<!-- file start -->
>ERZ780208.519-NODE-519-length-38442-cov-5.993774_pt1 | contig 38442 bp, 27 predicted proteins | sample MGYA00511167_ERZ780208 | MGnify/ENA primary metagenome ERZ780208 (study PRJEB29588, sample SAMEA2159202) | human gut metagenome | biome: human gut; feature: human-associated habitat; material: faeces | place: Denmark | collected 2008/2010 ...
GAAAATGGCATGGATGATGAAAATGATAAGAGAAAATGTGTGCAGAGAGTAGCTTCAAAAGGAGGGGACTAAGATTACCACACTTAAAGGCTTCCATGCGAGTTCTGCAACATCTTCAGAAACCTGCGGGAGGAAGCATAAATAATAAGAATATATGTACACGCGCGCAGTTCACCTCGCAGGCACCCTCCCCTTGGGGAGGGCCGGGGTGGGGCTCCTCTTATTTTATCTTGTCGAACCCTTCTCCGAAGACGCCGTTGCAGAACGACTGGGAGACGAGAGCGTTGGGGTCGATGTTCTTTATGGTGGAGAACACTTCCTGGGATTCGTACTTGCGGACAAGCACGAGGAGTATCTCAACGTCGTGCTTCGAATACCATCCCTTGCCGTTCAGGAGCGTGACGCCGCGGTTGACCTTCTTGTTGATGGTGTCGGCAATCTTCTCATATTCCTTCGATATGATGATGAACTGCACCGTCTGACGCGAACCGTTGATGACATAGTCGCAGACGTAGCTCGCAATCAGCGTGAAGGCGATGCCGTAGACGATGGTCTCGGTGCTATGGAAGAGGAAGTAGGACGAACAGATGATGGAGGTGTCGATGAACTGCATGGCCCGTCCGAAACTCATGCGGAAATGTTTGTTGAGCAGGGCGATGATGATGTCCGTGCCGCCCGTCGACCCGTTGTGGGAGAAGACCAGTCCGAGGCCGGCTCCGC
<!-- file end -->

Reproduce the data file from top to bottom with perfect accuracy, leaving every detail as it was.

>ERZ780208.519-NODE-519-length-38442-cov-5.993774_pt1 | contig 38442 bp, 27 predicted proteins | sample MGYA00511167_ERZ780208 | MGnify/ENA primary metagenome ERZ780208 (study PRJEB29588, sample SAMEA2159202) | human gut metagenome | biome: human gut; feature: human-associated habitat; material: faeces | place: Denmark | collected 2008/2010 ...
GAAAATGGCATGGATGATGAAAATGATAAGAGAAAATGTGTGCAGAGAGTAGCTTCAAAAGGAGGGGACTAAGATTACCACACTTAAAGGCTTCCATGCGAGTTCTGCAACATCTTCAGAAACCTGCGGGAGGAAGCATAAATAATAAGAATATATGTACACGCGCGCAGTTCACCTCGCAGGCACCCTCCCCTTGGGGAGGGCCGGGGTGGGGCTCCTCTTATTTTATCTTGTCGAACCCTTCTCCGAAGACGCCGTTGCAGAACGACTGGGAGACGAGAGCGTTGGGGTCGATGTTCTTTATGGTGGAGAACACTTCCTGGGATTCGTACTTGCGGACAAGCACGAGGAGTATCTCAACGTCGTGCTTCGAATACCATCCCTTGCCGTTCAGGAGCGTGACGCCGCGGTTGACCTTCTTGTTGATGGTGTCGGCAATCTTCTCATATTCCTTCGATATGATGATGAACTGCACCGTCTGACGCGAACCGTTGATGACATAGTCGCAGACGTAGCTCGCAATCAGCGTGAAGGCGATGCCGTAGACGATGGTCTCGGTGCTATGGAAGAGGAAGTAGGACGAACAGATGATGGAGGTGTCGATGAACTGCATGGCCCGTCCGAAACTCATGCGGAAATGTTTGTTGAGCAGGGCGATGATGATGTCCGTGCCGCCCGTCGACCCGTTGTGGGAGAAGACCAGTCCGAGGCCGGCTCCGC